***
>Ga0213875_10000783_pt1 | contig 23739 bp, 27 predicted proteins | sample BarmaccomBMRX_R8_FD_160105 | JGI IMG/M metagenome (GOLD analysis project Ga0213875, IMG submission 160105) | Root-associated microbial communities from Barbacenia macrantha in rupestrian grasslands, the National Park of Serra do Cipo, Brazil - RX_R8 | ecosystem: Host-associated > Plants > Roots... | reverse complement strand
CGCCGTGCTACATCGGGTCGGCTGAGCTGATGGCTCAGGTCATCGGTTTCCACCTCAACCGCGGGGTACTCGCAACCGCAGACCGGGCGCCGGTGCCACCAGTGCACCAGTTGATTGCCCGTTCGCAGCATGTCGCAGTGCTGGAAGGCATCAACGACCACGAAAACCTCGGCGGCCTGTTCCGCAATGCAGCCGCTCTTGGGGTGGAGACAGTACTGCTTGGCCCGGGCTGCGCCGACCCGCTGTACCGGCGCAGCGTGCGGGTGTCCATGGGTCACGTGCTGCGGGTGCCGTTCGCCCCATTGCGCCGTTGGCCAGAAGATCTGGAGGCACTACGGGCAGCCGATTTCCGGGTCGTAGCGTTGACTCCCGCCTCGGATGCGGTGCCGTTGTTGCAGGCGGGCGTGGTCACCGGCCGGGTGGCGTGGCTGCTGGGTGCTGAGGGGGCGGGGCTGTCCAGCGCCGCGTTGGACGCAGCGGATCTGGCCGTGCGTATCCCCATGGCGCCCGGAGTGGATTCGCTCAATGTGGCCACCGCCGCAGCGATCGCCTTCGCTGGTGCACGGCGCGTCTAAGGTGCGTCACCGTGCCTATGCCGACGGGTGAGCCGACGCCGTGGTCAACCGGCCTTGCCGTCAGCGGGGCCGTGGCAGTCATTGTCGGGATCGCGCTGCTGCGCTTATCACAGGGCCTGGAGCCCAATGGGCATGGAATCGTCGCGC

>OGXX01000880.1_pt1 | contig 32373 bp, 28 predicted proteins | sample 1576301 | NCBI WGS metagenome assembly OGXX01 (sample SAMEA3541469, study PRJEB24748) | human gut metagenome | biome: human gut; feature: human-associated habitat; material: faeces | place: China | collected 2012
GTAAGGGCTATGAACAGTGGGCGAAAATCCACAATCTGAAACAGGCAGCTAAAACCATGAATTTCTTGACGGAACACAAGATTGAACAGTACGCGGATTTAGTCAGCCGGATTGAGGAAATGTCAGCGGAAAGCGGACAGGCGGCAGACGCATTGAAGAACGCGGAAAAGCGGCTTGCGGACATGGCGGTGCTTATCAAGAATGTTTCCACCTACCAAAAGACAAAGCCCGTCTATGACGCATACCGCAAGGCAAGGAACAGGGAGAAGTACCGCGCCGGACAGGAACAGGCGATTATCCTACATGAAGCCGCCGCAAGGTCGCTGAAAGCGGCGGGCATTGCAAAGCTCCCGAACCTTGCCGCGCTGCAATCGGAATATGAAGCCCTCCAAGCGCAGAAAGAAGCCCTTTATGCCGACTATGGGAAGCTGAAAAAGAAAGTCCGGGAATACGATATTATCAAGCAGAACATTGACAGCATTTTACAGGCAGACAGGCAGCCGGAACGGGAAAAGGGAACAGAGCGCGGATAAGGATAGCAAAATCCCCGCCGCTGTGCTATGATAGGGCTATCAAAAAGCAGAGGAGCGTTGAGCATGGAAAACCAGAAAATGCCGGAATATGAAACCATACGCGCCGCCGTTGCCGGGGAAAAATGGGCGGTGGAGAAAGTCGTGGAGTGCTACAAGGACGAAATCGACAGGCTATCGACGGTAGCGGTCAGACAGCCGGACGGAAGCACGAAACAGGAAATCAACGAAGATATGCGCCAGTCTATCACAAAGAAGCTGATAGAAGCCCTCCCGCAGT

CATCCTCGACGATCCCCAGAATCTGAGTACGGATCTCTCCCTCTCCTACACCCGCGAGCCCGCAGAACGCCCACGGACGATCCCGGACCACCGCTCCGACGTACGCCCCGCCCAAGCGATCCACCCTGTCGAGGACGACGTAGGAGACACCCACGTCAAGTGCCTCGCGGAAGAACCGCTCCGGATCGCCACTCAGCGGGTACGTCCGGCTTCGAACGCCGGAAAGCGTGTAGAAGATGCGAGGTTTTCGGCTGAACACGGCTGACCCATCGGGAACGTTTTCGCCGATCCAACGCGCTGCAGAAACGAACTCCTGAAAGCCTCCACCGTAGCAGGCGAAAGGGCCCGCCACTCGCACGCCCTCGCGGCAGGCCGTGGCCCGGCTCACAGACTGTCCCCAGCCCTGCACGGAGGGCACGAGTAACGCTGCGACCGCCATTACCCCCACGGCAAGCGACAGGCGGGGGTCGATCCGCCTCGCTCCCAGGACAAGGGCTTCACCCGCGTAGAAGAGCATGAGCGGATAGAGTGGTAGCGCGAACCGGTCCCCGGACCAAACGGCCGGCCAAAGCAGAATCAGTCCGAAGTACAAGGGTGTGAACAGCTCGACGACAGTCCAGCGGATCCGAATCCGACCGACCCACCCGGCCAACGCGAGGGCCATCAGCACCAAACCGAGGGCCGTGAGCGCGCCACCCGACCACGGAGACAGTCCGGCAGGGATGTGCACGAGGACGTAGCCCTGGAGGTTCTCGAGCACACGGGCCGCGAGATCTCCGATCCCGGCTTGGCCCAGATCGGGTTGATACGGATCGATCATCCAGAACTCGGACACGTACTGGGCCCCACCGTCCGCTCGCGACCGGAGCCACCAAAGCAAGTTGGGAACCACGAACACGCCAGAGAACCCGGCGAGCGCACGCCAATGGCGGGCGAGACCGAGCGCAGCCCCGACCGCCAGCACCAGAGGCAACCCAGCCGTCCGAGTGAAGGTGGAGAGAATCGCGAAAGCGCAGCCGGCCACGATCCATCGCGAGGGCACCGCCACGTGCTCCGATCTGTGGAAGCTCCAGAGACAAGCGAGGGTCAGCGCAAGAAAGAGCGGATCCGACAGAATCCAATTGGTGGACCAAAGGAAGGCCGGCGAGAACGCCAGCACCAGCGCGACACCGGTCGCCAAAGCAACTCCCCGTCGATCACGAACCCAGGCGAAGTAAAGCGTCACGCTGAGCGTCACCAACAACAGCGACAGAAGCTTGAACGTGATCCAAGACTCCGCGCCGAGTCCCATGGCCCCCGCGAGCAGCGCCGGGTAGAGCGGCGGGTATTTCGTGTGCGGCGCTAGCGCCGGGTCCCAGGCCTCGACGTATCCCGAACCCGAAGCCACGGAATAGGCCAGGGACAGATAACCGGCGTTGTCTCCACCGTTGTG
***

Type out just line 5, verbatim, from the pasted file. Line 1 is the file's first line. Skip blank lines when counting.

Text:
CATCCTCGACGATCCCCAGAATCTGAGTACGGATCTCTCCCTCTCCTACACCCGCGAGCCCGCAGAACGCCCACGGACGATCCCGGACCACCGCTCCGACGTACGCCCCGCCCAAGCGATCCACCCTGTCGAGGACGACGTAGGAGACACCCACGTCAAGTGCCTCGCGGAAGAACCGCTCCGGATCGCCACTCAGCGGGTACGTCCGGCTTCGAACGCCGGAAAGCGTGTAGAAGATGCGAGGTTTTCGGCTGAACACGGCTGACCCATCGGGAACGTTTTCGCCGATCCAACGCGCTGCAGAAACGAACTCCTGAAAGCCTCCACCGTAGCAGGCGAAAGGGCCCGCCACTCGCACGCCCTCGCGGCAGGCCGTGGCCCGGCTCACAGACTGTCCCCAGCCCTGCACGGAGGGCACGAGTAACGCTGCGACCGCCATTACCCCCACGGCAAGCGACAGGCGGGGGTCGATCCGCCTCGCTCCCAGGACAAGGGCTTCACCCGCGTAGAAGAGCATGAGCGGATAGAGTGGTAGCGCGAACCGGTCCCCGGACCAAACGGCCGGCCAAAGCAGAATCAGTCCGAAGTACAAGGGTGTGAACAGCTCGACGACAGTCCAGCGGATCCGAATCCGACCGACCCACCCGGCCAACGCGAGGGCCATCAGCACCAAACCGAGGGCCGTGAGCGCGCCACCCGACCACGGAGACAGTCCGGCAGGGATGTGCACGAGGACGTAGCCCTGGAGGTTCTCGAGCACACGGGCCGCGAGATCTCCGATCCCGGCTTGGCCCAGATCGGGTTGATACGGATCGATCATCCAGAACTCGGACACGTACTGGGCCCCACCGTCCGCTCGCGACCGGAGCCACCAAAGCAAGTTGGGAACCACGAACACGCCAGAGAACCCGGCGAGCGCACGCCAATGGCGGGCGAGACCGAGCGCAGCCCCGACCGCCAGCACCAGAGGCAACCCAGCCGTCCGAGTGAAGGTGGAGAGAATCGCGAAAGCGCAGCCGGCCACGATCCATCGCGAGGGCACCGCCACGTGCTCCGATCTGTGGAAGCTCCAGAGACAAGCGAGGGTCAGCGCAAGAAAGAGCGGATCCGACAGAATCCAATTGGTGGACCAAAGGAAGGCCGGCGAGAACGCCAGCACCAGCGCGACACCGGTCGCCAAAGCAACTCCCCGTCGATCACGAACCCAGGCGAAGTAAAGCGTCACGCTGAGCGTCACCAACAACAGCGACAGAAGCTTGAACGTGATCCAAGACTCCGCGCCGAGTCCCATGGCCCCCGCGAGCAGCGCCGGGTAGAGCGGCGGGTATTTCGTGTGCGGCGCTAGCGCCGGGTCCCAGGCCTCGACGTATCCCGAACCCGAAGCCACGGAATAGGCCAGGGACAGATAACCGGCGTTGTCTCCACCGTTGTG